ACSH Science Dispatch Podcast

Volcanic eruptions cool the earth by "shading" the atmosphere with particles. What if we used giant balloons to similar effect?

Tort lawyers regularly bring litigation against pesticide companies, alleging that their products cause devastating diseases. Of course, our genetic makeup profoundly influences our risk for certain medical conditions, including those allegedly caused by pesticide exposure. Yet this reality rarely gets the attention it deserves in court. Let's take a closer look at the science the lawyers would rather ignore.

Lars Larson and I discussed on his program the distinction between eradicating and controlling viruses and the complexities of virus management posed by different viral characteristics.

Microplastics are everywhere, including in your arteries, and they heighten your heart attack risk! So declared a slew of recent headlines reporting on a study in the New England Journal of Medicine. Let's examine all the science reporters ignored in their rush to get hyperbolic stories out the door.

Lars Larson and I discussed on his program the Oscar-winning film about Robert Oppenheimer, the father of the atomic bomb.

A recent study found that controlled periods of fasting could hold the key to unlocking a longer, healthier life. Do we finally have evidence that skipping meals reverses aging, or is the situation more complicated than that?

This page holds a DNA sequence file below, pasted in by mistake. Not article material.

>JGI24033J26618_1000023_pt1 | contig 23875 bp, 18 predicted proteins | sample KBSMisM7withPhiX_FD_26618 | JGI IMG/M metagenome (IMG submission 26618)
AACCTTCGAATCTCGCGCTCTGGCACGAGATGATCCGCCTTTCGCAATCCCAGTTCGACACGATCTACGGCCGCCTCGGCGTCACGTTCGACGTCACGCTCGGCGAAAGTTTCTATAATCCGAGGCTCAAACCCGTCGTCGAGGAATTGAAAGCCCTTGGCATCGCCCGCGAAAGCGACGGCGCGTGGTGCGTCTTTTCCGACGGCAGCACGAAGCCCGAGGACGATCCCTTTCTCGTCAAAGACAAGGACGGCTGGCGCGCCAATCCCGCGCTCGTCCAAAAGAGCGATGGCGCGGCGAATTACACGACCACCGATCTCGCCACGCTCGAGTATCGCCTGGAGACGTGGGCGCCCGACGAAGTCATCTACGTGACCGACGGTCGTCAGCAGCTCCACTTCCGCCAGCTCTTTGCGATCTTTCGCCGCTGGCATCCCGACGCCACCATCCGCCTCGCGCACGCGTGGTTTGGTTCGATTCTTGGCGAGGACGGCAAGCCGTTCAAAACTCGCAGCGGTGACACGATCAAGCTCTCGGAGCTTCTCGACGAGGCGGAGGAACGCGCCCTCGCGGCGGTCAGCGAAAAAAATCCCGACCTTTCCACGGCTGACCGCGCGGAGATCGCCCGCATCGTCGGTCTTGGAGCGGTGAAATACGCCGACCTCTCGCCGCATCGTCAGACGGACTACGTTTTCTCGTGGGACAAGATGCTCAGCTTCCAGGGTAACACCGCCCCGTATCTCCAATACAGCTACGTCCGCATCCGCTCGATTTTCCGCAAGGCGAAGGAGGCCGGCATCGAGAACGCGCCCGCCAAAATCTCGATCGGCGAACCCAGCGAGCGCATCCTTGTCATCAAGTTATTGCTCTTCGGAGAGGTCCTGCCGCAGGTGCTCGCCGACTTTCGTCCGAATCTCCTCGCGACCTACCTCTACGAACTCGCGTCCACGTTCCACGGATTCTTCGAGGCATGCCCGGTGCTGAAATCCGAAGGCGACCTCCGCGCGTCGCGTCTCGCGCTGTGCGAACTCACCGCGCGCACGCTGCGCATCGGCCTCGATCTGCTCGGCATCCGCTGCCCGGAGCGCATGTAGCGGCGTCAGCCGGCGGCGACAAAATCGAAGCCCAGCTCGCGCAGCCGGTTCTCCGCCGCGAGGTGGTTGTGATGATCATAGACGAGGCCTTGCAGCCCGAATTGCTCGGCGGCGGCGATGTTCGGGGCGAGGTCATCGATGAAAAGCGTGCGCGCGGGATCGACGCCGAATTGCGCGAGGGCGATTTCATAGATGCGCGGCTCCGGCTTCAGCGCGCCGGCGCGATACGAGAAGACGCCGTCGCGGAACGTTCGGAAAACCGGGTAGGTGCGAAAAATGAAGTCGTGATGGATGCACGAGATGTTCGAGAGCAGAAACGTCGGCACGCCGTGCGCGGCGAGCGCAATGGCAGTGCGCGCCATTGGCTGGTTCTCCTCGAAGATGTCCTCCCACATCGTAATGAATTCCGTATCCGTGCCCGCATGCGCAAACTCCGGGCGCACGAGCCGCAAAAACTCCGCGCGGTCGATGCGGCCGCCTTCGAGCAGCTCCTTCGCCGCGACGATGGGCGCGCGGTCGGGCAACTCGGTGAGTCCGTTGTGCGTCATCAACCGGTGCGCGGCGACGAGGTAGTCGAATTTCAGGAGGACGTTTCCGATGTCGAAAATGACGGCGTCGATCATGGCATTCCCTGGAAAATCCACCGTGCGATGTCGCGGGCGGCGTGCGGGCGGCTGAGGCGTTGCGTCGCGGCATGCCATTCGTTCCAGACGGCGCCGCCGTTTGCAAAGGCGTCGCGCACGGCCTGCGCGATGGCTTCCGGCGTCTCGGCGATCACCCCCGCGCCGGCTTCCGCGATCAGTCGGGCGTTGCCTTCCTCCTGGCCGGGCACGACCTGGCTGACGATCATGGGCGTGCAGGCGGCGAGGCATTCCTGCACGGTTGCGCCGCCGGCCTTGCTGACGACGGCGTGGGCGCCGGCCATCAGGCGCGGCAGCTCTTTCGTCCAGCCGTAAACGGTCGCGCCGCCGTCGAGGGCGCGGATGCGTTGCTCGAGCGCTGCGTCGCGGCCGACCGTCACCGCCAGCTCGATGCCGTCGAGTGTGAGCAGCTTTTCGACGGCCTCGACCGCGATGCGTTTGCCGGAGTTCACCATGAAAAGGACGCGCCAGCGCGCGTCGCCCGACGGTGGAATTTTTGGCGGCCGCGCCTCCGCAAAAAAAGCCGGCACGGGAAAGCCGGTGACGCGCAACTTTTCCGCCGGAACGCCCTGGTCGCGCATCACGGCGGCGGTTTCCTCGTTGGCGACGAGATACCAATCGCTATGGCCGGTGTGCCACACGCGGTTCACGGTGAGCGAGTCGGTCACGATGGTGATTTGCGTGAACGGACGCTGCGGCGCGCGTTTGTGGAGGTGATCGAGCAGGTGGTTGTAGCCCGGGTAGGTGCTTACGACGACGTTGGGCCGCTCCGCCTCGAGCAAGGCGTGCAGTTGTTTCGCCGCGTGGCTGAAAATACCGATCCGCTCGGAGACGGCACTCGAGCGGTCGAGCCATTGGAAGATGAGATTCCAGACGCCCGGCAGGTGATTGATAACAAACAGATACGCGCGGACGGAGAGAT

In a recent conversation with John Batchelor (CBS "Eye on the World"), we explored the resurgence of measles amidst a wave of vaccine hesitancy sparked by the COVID-19 pandemic.

Artificial Intelligence plays an increasingly prominent role in modern life, medicine included. While the technology promises to improve health care in many ways, it also carries potentially serious risks. That raises a critical question: when AI harms patients, who's responsible?

Tinnitus – a vexing ringing in one or both of your ears not caused by external sound – impacts some 740 million adults globally. A recently FDA-approved treatment appears poised to help many of these patients reduce the severity of their symptoms and thereby boost their quality of life. Let's take a closer look at this therapy to find out how it works.

The standard argument for restricting patient access to pain medications is that these drugs frequently lead to addiction. A large body of research contradicts that claim, though it's doubly absurd when directed at people afflicted by terminal (and often very painful) illnesses. They sometimes have only weeks or months to live, yet they're denied pain medicine in the name of fighting opioid dependence. Such absurdity has to stop.